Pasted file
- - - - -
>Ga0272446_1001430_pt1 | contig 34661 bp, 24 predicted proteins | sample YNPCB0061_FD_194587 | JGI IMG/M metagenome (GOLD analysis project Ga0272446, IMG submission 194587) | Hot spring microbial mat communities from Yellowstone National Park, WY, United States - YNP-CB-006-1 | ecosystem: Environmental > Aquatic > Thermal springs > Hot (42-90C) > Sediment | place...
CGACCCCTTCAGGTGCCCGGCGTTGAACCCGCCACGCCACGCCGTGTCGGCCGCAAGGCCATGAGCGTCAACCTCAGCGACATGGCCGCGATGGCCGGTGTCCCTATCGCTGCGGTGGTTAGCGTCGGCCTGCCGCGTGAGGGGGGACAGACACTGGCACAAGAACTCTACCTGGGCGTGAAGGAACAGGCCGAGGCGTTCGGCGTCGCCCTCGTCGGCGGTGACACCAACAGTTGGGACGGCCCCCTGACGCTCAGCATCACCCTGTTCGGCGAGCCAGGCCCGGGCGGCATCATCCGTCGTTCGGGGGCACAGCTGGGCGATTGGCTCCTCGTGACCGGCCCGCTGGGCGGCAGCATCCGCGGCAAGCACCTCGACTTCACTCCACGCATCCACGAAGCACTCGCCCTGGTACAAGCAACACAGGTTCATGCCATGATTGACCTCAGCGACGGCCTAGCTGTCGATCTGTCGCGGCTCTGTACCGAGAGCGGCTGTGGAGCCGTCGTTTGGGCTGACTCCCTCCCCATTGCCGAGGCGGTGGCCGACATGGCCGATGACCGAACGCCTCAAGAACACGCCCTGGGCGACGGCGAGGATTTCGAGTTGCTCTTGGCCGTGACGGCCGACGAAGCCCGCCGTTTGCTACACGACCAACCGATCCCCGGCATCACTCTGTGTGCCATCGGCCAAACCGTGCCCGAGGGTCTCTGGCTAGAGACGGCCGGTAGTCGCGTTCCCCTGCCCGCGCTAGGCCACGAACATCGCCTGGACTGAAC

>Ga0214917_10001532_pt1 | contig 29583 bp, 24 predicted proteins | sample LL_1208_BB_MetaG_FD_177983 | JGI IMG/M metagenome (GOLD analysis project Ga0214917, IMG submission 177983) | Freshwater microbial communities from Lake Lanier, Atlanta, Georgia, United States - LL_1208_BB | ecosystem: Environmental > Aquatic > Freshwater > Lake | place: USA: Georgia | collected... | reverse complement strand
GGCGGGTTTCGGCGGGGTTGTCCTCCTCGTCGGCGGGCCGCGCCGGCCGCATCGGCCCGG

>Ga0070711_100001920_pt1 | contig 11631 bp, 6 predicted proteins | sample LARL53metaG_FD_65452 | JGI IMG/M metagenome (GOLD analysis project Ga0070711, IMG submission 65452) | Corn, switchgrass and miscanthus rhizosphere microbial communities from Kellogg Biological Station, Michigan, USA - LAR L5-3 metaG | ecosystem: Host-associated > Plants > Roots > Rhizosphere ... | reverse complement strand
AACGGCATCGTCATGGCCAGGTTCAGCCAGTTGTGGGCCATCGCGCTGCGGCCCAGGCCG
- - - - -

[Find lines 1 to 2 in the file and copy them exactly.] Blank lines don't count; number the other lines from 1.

>Ga0272446_1001430_pt1 | contig 34661 bp, 24 predicted proteins | sample YNPCB0061_FD_194587 | JGI IMG/M metagenome (GOLD analysis project Ga0272446, IMG submission 194587) | Hot spring microbial mat communities from Yellowstone National Park, WY, United States - YNP-CB-006-1 | ecosystem: Environmental > Aquatic > Thermal springs > Hot (42-90C) > Sediment | place...
CGACCCCTTCAGGTGCCCGGCGTTGAACCCGCCACGCCACGCCGTGTCGGCCGCAAGGCCATGAGCGTCAACCTCAGCGACATGGCCGCGATGGCCGGTGTCCCTATCGCTGCGGTGGTTAGCGTCGGCCTGCCGCGTGAGGGGGGACAGACACTGGCACAAGAACTCTACCTGGGCGTGAAGGAACAGGCCGAGGCGTTCGGCGTCGCCCTCGTCGGCGGTGACACCAACAGTTGGGACGGCCCCCTGACGCTCAGCATCACCCTGTTCGGCGAGCCAGGCCCGGGCGGCATCATCCGTCGTTCGGGGGCACAGCTGGGCGATTGGCTCCTCGTGACCGGCCCGCTGGGCGGCAGCATCCGCGGCAAGCACCTCGACTTCACTCCACGCATCCACGAAGCACTCGCCCTGGTACAAGCAACACAGGTTCATGCCATGATTGACCTCAGCGACGGCCTAGCTGTCGATCTGTCGCGGCTCTGTACCGAGAGCGGCTGTGGAGCCGTCGTTTGGGCTGACTCCCTCCCCATTGCCGAGGCGGTGGCCGACATGGCCGATGACCGAACGCCTCAAGAACACGCCCTGGGCGACGGCGAGGATTTCGAGTTGCTCTTGGCCGTGACGGCCGACGAAGCCCGCCGTTTGCTACACGACCAACCGATCCCCGGCATCACTCTGTGTGCCATCGGCCAAACCGTGCCCGAGGGTCTCTGGCTAGAGACGGCCGGTAGTCGCGTTCCCCTGCCCGCGCTAGGCCACGAACATCGCCTGGACTGAAC